However, while civil society and human rights bodies are lining up to endorse the decriminalisation of adult sex work, unfortunately, for sex workers in South Australia, the decriminalisation bill that was expected to pass last month was voted down a fortnight ago.
While meanwhile in Victoria, the Andrews government has just announced it’s launching an inquiry into decriminalising that state’s sex industry. Although, the Vixen Collective’s Jane Green has stressed that the reforms need to encompass all forms of adult sex work and venues.
Sydney Criminal Lawyers spoke to Leanne Melling about the benefits that will be forthcoming for sex workers in the Territory, the debilitating old regime that’s being given the boot, and why sex workers need to be added to NT discrimination laws.
Firstly, on 26 November, the Northern Territory Parliament passed the Sex Industry Bill. Leanne, as this sort of legislation faces a lot of resistance, what would you say got it over the line?
It was definitely a team effort. But, primarily it was NT sex workers-led engagement through the SWRG that’s been established since the early 2000s. The group is made up of past and current sex workers.
SWOP NT is a member of the Scarlet Alliance as are individual members and other member organisations across Australia, such as SWOP NSW, or Respect Inc in QLD, have collectively informed evidenced-based policy to decriminalise sex work.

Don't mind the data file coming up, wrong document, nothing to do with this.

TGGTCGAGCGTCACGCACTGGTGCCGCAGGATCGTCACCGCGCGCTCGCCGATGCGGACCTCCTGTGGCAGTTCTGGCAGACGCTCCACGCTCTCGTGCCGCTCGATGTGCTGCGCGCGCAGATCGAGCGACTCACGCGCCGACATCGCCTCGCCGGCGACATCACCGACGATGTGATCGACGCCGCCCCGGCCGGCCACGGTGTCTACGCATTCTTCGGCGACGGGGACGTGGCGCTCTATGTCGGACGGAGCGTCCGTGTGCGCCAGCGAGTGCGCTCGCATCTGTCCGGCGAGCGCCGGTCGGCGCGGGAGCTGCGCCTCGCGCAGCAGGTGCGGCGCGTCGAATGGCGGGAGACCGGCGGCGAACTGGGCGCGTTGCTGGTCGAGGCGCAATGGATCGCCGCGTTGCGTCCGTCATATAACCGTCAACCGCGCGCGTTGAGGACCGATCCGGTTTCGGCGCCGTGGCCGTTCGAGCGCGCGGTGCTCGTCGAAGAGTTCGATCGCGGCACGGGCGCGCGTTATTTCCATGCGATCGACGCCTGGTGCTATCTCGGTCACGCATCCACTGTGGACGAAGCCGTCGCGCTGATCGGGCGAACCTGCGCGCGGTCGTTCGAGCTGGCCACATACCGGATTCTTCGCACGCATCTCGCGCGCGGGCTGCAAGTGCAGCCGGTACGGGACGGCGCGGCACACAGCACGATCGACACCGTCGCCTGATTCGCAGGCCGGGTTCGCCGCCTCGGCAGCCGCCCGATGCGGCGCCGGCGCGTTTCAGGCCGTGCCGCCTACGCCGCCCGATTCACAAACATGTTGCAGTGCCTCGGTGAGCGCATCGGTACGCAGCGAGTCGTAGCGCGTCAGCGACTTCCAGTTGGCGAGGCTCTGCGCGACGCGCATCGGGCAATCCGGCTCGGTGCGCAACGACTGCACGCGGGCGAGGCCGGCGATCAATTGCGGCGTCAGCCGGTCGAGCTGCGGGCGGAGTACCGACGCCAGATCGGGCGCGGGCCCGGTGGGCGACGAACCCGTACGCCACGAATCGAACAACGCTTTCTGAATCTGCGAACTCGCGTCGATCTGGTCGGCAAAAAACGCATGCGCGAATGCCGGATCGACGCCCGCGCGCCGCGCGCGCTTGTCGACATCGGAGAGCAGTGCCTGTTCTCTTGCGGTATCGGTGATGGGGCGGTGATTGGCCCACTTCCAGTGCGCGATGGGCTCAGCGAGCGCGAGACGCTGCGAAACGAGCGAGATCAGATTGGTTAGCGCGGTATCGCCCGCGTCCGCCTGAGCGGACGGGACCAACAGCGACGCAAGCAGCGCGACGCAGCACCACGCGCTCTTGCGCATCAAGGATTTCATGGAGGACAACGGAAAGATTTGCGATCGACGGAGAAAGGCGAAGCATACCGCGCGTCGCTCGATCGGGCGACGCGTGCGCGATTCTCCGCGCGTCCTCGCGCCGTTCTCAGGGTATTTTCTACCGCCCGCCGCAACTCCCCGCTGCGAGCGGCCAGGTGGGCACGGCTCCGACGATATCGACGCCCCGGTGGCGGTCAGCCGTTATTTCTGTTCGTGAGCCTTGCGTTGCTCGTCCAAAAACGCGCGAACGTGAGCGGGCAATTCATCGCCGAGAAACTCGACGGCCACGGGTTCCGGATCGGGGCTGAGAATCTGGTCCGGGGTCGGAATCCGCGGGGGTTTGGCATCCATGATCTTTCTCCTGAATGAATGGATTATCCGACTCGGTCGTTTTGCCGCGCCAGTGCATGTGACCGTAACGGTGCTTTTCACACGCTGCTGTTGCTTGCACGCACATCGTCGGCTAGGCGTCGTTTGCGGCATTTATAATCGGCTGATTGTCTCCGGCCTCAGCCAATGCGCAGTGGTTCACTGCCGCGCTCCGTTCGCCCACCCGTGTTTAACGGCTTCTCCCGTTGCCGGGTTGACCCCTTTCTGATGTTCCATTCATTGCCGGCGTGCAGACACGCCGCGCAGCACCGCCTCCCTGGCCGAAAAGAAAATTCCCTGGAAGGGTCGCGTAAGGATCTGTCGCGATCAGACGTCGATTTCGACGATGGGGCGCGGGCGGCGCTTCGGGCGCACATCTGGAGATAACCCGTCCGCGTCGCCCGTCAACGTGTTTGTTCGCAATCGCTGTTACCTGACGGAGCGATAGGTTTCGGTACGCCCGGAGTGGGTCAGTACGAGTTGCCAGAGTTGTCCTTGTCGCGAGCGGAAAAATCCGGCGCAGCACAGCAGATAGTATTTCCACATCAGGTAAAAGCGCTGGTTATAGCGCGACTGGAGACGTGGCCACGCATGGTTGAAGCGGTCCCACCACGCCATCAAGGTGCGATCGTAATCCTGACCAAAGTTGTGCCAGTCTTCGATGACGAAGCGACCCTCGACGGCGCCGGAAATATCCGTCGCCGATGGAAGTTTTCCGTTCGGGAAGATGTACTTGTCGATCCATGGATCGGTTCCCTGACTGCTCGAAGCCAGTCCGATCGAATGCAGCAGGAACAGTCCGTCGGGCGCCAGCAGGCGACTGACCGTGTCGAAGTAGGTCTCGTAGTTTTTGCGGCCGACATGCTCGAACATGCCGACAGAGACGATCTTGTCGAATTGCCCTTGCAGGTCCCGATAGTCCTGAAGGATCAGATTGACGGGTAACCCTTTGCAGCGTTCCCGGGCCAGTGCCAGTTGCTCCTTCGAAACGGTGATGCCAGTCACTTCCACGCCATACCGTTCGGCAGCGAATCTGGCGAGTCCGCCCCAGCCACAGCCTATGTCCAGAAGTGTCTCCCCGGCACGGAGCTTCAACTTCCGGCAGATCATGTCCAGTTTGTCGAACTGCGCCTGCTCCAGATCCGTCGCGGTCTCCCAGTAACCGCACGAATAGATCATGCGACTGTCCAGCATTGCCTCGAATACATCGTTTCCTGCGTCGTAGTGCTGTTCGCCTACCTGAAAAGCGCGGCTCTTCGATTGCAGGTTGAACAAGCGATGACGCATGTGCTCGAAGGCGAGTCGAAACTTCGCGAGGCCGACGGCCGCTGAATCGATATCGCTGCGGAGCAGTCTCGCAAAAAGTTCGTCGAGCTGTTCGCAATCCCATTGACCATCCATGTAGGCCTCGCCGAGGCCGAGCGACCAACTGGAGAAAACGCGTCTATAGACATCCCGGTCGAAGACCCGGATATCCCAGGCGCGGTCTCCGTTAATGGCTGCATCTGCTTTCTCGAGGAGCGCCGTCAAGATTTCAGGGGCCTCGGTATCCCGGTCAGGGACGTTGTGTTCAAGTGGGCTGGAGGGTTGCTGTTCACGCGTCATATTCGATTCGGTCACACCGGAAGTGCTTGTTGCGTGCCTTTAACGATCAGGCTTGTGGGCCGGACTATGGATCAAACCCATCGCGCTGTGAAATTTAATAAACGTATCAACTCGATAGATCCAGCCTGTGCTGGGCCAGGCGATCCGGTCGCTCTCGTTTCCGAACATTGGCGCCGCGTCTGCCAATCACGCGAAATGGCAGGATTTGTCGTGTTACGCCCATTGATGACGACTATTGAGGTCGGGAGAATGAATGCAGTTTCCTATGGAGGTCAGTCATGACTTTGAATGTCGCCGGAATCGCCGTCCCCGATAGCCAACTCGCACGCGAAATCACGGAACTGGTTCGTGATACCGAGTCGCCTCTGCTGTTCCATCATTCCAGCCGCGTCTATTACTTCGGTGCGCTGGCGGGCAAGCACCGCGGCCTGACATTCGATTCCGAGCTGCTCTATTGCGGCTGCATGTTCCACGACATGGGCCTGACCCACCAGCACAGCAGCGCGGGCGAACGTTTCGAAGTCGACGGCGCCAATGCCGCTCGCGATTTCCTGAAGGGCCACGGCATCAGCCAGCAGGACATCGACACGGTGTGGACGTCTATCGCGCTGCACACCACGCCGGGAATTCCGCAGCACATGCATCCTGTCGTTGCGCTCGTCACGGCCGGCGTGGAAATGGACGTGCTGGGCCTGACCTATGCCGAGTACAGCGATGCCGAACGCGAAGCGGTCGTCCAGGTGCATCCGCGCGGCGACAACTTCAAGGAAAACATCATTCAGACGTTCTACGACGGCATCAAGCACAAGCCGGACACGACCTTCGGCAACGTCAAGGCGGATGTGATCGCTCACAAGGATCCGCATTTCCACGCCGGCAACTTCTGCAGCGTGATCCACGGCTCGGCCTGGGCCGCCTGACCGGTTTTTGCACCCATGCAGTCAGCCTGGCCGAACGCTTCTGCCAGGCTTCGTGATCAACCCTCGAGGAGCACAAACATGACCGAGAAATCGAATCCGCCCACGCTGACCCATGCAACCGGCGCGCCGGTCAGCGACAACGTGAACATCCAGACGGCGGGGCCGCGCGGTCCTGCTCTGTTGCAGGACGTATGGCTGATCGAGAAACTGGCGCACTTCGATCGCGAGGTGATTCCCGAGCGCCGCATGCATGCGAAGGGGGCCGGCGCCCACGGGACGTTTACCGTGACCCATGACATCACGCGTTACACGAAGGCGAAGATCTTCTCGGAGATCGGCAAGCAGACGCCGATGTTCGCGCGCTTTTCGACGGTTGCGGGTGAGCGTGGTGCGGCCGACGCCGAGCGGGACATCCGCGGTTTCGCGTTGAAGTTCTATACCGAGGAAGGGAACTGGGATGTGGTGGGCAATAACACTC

This has been advised by sex workers for sex worker -led guidance for lawmakers regarding reforms that ensure sex workers are provided with mechanisms for safety at work, equality to report injustice, and to repeal any laws that are criminalising us.
So, it’s the removal of criminal laws that impede us from being protected, and additionally, we need industrial law protection, just like other workers.
The decriminalisation of sex work is ratified in Australia’s National BBV and STI Strategies, and internationally, through UNAIDS, the World Health Organisation and Amnesty International.
Certainly, The Lancet, as well, has endorsed the decriminalisation of sex work. So, some of those national and international policies and endorsements are part of why these reforms have been able to come through.
We’ve lent quite heavily on the Scarlet Alliance for technical support, and other stakeholders, like Unions NT. That’s been essential to reforms. And we’ve had holistic NT stakeholder support.
So, apart from Unions NT, there’s the United Workers Union, the Australian Services Union from South Australia and the NT. They’ve supported motions over many years for sex workers, which have been put up by us for delegates to present at NT Labor conferences.
The Northern Territory’s Working Women’s Centre has been amazing. They’ve done a lot of work very early around the storage of sex workers’ private information with the police. That advocacy actually forced the police integrity commission to look at how sex worker registration had been or is stored.